Blues music may have originated in the Deep South, but today its influence can be heard around the world. Major bands such as the Rolling Stones and the Grateful Dead owe a debt of gratitude to the black musicians from Mississippi to Chicago who pioneered the blues sound.
Canadian bluesman Matt Andersen grew up in a musical household in a rural, blue-collar part of New Brunswick. On Wednesday, Jan. 23, at 6:30 p.m., he will bring his hearty and soulful songs to the Sun Valley Opera House, as a featured artist of the Sun Valley Center for the Arts concert series.
In 2010, Andersen became the first Canadian to win Memphis’s famed International Blues Challenge, which led to festival dates in France, Italy and the U.S., where he toured with Old Crow Medicine Show.
“What reallyhit me most about the blues was its total honesty,” Andersen stated in a press release.
Andersen played tuba and later trumpet in junior high school band. He took up guitar at 14, and before long was playing classic rock and Top 40 covers in pub bands while he studied studio engineering.
Things changed dramatically when he discovered the blues.
“Through Eric Clapton I got into B.B. King, which led me to the Chicago electric stuff and eventually back to the Mississippi Delta guys,” said the 30-year-old singer.
He took some time earlier this month to speak with the Idaho Mountain Express about his career.
IME: How big is the blues in Canada? Does it have a specifically Canadian style?
Andersen: There is a strong blues scene in Canada. Sharing a border with the U.S. meant a lot of the U.S. players came to Canada to tour on a regular basis, and also many Canadian players headed south to learn from the greats. I wouldn’t say that there is specific sound that is Canadian blues. We got to hear blues first hand from so many of the original artists. I would like to think Canadians have a strong sense of what the blues is and where it comes from.
IME: Coming from a blue-collar area, were you encouraged to play music?
Andersen: I was fortunate to grow up in a very musical family. Music is a huge part of our culture on the east coast of Canada. When my family gets together there’s always music. It was never something we were pushed into or even made a choice about, really. It was just there.
IME: Eric Clapton, the Rolling Stones and many others owe a lot to the original blues greats. Can you expound on some of your favorites from the Mississippi Delta and Chicago, and how they have shaped modern rock ’n’ roll?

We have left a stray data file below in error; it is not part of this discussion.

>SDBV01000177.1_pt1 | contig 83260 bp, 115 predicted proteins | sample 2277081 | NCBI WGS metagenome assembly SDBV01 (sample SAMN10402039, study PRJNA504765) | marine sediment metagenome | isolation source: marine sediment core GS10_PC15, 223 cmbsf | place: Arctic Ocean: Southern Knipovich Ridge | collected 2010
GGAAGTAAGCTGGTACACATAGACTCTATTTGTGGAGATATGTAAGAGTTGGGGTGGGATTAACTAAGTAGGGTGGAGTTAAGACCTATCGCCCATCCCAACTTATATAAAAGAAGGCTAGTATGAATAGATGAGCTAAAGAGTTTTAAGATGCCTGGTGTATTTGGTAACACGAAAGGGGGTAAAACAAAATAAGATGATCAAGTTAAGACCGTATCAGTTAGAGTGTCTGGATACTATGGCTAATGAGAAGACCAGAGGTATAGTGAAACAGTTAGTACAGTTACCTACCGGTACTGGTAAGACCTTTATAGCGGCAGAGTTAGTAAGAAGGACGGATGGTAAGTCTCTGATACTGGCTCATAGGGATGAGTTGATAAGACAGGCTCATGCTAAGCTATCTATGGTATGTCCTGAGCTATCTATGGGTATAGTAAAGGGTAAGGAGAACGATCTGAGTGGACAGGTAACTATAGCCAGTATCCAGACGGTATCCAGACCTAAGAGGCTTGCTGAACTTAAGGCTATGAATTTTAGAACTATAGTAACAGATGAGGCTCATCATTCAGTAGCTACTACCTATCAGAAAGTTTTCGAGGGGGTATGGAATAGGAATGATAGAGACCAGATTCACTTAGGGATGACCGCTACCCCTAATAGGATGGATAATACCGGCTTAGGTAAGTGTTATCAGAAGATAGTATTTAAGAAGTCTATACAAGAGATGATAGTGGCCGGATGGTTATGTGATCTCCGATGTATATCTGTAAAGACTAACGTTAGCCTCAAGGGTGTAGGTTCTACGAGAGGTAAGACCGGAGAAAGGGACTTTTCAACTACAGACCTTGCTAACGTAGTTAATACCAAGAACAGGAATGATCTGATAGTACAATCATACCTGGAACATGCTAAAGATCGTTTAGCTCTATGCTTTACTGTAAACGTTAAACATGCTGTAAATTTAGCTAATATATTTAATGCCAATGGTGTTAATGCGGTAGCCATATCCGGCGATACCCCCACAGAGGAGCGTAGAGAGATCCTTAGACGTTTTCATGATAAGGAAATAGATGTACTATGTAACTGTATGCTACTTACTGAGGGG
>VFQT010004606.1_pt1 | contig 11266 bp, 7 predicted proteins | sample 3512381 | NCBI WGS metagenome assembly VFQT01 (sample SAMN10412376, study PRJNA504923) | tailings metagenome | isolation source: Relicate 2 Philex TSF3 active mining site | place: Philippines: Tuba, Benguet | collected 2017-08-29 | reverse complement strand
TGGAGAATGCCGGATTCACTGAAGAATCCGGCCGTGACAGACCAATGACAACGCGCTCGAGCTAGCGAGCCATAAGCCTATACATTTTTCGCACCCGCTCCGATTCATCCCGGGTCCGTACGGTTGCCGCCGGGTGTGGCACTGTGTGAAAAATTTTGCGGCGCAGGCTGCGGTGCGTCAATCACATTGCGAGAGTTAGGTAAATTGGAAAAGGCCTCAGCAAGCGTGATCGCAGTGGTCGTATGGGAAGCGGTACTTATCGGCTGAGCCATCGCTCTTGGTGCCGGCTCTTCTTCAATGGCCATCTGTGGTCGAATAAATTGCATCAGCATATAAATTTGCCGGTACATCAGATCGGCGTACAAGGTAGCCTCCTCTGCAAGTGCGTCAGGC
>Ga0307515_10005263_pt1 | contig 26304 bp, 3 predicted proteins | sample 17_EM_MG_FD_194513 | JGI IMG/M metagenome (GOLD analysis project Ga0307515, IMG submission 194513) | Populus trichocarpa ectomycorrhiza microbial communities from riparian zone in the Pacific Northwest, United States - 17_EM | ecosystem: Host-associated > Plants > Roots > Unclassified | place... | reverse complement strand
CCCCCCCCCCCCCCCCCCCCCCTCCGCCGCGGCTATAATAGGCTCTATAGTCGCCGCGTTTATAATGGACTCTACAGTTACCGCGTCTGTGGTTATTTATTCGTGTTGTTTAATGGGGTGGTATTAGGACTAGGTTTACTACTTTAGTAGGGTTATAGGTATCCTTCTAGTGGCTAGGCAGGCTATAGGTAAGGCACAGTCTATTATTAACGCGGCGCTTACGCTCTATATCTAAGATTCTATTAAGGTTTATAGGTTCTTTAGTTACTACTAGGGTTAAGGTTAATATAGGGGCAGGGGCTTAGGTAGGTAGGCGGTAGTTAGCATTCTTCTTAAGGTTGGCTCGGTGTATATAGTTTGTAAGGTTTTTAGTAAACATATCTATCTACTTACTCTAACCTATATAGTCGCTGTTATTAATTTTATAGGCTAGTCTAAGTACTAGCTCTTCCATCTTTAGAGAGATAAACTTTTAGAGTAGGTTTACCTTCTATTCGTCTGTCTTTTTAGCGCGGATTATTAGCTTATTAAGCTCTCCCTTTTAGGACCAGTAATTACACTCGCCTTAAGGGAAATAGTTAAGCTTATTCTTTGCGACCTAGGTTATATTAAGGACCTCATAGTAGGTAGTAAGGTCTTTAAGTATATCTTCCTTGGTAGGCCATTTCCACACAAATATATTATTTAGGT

Andersen: I’m learning more about the blues all the time. It’s so easy to get music to our ears these days with the Internet and satellite. I’m finding “new” old music that is broadening what I thought I knew about the blues. The artists I listened to, like Sonny Terry and Brownie McGee, Taj Mahal, Bobby “Blue” Bland and Elmore James, have led me to finding more and more music. The more I listen to the blues, the more I hear it in so many of the classic rock bands that I listen to. When you listen, you can trace back so many riffs and grooves to the blues pioneers. The blues, in a considerably short time, became the foundation for so much of the music that was created after. Not that everybody is playing “blues,” but you can definitely hear its influence.
IME: What was it like going to Memphis? Graceland?
Andersen: Nashville is an amazing place to be as a songwriter and musician. Music is treated as a respectable business by the whole community, and not just viewed as a hobby. Memphis was an incredible trip and a phenomenal chance to walk where so much of the music I’ve listened to originated. Stax and Sun Records produced some of my favorite artists. It was great to stand on Beale Street and think of all the music that has passed through those doors.
Graceland meant more to me that I expected it would. I went there because it seemed like the thing to do in Memphis. I was really surprised by how much I enjoyed it. You can’t deny what that man [Elvis Presley] accomplished. The hallways are lined with gold and platinum albums. It was humbling to stand at the edge of the carpet that led into the “Jungle Room” and imagine all of the people who have been in that place.
IME: How do the French and Italians respond to American blues?
Andersen: Something I’ve learned through playing music in different places around the world is that it has the same affect on just about everybody. They definitely don’t all react the same, but everybody feels the groove and is grabbed by the emotion that the blues delivers.
Bluesman Matt Andersen:
Wednesday, Jan. 23, 6:30 p.m.
Sun Valley Opera House
$20 Sun Valley Center members/ $30 nonmembers / $10 students (18 and under)
Buy Matt Andersen tickets: 726-9491, ext. 10
Tony Evans: firstname.lastname@example.org